Intense nanosecond emission with spectral broadening from 980 to 1600 nm was generated with peak power up to 117 kW, close to the damage threshold of fiber fuse. Both laser amplification and nonlinear conversion were simultaneously employed in a fiber power amplifier giving power scaling free from significant depletion. In a diode-seeded all-PM-fiber master oscillation power amplifier system under all normal dispersion, a core-pumped preamplifier using double-pass scheme can significantly improve the energy extraction. This produced the pulse energy of 1.2 mJ and duration of 6 ns with a conversion efficiency of 66% at the moderate repetition of 20 kHz, which is consistent with the coupled laser rate equations including the stimulated Raman scattering. For the comparable nonlinear strength in each stage from single to few modes, the onset and interplay of four kinds of fiber nonlinearities can be addressed.
We report a continuous-wave, watt-level, red, green, and blue (RGB) laser pumped by a multi-longitudinal-mode Ybfiber
laser at 1064 nm. A singly resonant optical parametric oscillator at 1.56 μm has two intracavity sum-frequency
generators for red and blue laser generation. An extracavity second harmonic generator converts the residual pump
power into green laser radiation. At 25-W pump power, the laser generated 3.9, 0.46, and 0.49 W at 633, 532, and 450
nm, respectively. By replacing the multi-mode pump laser with a single-frequency one, we further increased the output
power of the green laser to 2 W.
Some believes that the useful length of THz different frequency generation (DFG) in a highly absorptive material is
comparable to the absorption length of the THz wave. We show in theory and experiment that it is only true for
backward THz DFG. For forward DFG with strong idler absorption, the THz wave can continue to grow with the length
of a DFG crystal.
The mechanisms of learning and memory are the most important functions in an animal brain. Investigating neuron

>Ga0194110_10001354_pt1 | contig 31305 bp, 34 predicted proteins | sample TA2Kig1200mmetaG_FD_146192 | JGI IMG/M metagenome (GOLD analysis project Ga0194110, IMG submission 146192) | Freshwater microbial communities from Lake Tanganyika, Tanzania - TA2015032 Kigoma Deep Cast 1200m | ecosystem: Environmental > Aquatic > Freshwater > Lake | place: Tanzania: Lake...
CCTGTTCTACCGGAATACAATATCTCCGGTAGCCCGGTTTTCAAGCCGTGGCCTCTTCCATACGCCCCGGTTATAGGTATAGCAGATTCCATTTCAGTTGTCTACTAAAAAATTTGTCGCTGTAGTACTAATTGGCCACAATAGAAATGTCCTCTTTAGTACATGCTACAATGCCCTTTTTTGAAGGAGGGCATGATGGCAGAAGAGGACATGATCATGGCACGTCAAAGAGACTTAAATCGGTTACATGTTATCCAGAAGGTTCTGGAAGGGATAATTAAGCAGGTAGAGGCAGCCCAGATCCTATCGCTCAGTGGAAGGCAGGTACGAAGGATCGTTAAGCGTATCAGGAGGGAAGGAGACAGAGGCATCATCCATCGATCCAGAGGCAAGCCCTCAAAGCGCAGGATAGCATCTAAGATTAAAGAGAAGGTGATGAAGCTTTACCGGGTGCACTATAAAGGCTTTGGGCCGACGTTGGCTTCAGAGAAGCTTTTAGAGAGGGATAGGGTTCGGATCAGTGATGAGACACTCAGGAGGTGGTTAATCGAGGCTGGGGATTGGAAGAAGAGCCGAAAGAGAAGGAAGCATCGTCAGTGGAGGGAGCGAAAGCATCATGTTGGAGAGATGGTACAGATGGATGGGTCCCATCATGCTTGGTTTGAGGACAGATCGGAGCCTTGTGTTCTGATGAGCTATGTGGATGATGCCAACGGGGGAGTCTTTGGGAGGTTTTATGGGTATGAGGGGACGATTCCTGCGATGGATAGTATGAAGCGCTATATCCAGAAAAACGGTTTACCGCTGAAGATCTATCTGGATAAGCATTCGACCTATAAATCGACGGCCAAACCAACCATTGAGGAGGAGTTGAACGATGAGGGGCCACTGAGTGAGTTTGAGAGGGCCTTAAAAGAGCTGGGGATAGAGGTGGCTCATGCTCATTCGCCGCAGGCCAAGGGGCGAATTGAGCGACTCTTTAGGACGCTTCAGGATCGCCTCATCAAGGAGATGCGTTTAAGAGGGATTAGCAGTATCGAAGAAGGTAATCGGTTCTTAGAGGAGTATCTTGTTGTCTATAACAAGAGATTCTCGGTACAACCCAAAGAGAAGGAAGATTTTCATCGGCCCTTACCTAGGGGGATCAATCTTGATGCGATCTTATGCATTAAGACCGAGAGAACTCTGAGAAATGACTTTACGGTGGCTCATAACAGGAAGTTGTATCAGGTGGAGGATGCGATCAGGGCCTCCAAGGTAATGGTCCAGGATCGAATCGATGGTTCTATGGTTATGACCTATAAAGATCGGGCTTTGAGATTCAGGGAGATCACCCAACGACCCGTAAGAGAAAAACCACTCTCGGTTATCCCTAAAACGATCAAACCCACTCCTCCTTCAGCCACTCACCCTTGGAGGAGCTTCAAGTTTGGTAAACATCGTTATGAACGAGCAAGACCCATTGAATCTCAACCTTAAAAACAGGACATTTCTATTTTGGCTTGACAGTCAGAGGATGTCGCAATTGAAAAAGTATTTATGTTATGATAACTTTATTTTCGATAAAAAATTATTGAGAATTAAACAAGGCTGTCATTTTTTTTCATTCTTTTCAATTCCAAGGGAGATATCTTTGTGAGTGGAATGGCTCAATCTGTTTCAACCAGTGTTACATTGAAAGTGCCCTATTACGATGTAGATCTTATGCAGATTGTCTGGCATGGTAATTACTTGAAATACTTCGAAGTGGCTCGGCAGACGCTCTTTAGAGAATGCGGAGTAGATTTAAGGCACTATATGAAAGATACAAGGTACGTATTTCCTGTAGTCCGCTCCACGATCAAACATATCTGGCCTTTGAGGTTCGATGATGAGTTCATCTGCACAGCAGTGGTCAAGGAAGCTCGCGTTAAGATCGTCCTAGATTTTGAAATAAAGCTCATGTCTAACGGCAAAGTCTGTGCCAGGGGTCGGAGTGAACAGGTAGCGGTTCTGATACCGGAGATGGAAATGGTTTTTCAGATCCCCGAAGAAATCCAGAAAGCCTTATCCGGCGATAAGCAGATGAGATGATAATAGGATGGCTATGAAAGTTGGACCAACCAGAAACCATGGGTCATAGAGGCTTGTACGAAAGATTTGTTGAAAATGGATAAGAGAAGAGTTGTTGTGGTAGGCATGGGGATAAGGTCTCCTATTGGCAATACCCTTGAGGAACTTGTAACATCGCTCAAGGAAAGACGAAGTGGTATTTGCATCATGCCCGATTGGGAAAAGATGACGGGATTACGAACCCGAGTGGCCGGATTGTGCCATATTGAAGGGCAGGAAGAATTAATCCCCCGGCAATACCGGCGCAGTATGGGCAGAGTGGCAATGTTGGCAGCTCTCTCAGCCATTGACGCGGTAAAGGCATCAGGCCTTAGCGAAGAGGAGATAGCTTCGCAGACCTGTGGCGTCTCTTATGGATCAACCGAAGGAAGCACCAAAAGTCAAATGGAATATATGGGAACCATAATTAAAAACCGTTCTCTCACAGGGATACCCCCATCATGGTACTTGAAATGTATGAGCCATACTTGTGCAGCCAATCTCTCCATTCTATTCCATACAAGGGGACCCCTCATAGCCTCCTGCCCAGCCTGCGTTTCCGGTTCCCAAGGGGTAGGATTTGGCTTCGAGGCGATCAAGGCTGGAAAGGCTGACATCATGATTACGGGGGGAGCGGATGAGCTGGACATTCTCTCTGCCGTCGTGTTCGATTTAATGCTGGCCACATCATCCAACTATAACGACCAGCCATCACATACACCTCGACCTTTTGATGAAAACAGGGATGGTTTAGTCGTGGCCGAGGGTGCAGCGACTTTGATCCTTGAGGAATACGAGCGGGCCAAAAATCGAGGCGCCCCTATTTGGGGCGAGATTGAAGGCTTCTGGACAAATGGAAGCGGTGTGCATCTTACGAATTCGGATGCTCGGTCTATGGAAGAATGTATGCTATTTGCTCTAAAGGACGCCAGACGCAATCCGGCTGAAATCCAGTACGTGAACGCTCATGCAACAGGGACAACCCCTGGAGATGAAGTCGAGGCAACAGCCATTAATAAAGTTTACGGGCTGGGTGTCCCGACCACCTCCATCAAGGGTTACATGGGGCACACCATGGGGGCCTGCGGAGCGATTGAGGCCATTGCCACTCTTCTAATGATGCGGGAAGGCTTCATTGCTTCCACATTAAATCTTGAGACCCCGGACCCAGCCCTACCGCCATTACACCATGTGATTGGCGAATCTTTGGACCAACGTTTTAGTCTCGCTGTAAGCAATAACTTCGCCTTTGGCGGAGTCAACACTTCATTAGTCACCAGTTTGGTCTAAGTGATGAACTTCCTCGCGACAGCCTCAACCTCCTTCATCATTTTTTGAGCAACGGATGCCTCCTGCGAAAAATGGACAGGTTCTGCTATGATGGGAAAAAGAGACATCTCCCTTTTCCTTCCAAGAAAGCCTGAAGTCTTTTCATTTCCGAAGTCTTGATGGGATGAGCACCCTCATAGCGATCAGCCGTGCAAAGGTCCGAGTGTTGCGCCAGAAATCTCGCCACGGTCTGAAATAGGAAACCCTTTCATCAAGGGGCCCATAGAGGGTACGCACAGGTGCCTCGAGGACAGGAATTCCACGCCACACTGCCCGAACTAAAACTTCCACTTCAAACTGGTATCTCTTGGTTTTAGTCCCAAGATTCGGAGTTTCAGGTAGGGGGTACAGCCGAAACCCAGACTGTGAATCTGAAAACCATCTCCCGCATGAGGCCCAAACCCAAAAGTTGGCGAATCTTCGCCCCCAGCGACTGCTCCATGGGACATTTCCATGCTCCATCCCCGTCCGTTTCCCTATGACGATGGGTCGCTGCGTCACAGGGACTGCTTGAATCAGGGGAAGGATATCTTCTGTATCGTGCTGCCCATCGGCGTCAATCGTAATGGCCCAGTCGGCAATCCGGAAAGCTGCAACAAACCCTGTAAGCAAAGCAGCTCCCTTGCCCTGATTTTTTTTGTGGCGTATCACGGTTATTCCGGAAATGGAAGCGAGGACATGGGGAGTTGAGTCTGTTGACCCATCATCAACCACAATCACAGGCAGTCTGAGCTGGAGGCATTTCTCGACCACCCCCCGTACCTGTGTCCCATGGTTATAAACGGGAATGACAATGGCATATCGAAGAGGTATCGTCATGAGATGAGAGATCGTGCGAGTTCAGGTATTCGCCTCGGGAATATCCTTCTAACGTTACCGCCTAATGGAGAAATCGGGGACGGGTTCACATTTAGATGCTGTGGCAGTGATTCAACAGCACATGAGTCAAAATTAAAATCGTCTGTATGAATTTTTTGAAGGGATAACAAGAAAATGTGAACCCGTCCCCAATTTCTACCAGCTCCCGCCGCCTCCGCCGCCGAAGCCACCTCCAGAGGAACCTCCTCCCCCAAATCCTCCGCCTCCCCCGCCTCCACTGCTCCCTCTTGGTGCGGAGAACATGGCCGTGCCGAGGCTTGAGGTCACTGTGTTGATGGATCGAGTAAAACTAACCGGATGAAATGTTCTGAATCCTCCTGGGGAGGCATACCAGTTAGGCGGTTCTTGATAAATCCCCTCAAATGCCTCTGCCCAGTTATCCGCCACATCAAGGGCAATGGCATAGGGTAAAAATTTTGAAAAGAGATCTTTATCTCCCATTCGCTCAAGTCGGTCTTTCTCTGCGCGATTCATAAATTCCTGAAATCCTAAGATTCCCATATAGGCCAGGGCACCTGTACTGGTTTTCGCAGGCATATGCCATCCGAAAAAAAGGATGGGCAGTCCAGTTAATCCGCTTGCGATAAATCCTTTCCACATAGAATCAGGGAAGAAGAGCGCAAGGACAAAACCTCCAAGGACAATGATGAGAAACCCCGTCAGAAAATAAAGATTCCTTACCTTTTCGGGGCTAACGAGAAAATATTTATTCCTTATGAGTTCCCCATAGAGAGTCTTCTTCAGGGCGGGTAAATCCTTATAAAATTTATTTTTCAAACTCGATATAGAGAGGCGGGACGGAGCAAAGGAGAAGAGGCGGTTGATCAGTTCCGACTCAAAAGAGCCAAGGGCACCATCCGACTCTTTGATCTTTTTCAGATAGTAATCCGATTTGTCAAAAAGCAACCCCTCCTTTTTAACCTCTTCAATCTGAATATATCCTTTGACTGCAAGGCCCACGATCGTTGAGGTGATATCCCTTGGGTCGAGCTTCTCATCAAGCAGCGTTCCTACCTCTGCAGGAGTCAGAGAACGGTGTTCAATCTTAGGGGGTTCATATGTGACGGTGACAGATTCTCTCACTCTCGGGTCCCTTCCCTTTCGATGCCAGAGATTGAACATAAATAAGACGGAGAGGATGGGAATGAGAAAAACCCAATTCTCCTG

circuits and network maps in a brain is the first step toward understanding memory and learning behavior. Since
<i>Drosophila</i> brain is the major model for understanding brain functions, we measure the florescence lifetimes of different
GFP-based reporters expressed in a fly brain. In this work, two Gal4 drivers, OK 107 and MZ 19 were used.
Intracellular calcium ([Ca<sup>2+</sup>]) concentration is an importation indicator of neuronal activity. Therefore, several groups
have developed GFP-based calcium sensors, among which G-CaMP is the most popular and reliable. The fluorescence
intensity of G-CaMP will increase when it binds to calcium ion; however, individual variation from different animals
prevents quantitative research. In this work, we found that the florescence lifetime of G-CaMP will shrink from 1.8 ns to
1.0 ns when binding to Ca<sup>2+</sup>. This finding can potentially help us to understand the neuron circuits by fluorescence
lifetime imaging microscopy (FLIM). Channelrhodopsin-2 (ChR2) is a light-activated ion-channel protein on a neuron
cell membrane. In this work, we express ChR2 and G-CaMP in a fly brain. Using a pulsed 470-nm laser to activate the
neurons, we can also record the fluorescence lifetime changes in the structure. Hence, we can trace and manipulate a
specific circuit in this animal. This method provides more flexibility in brain research.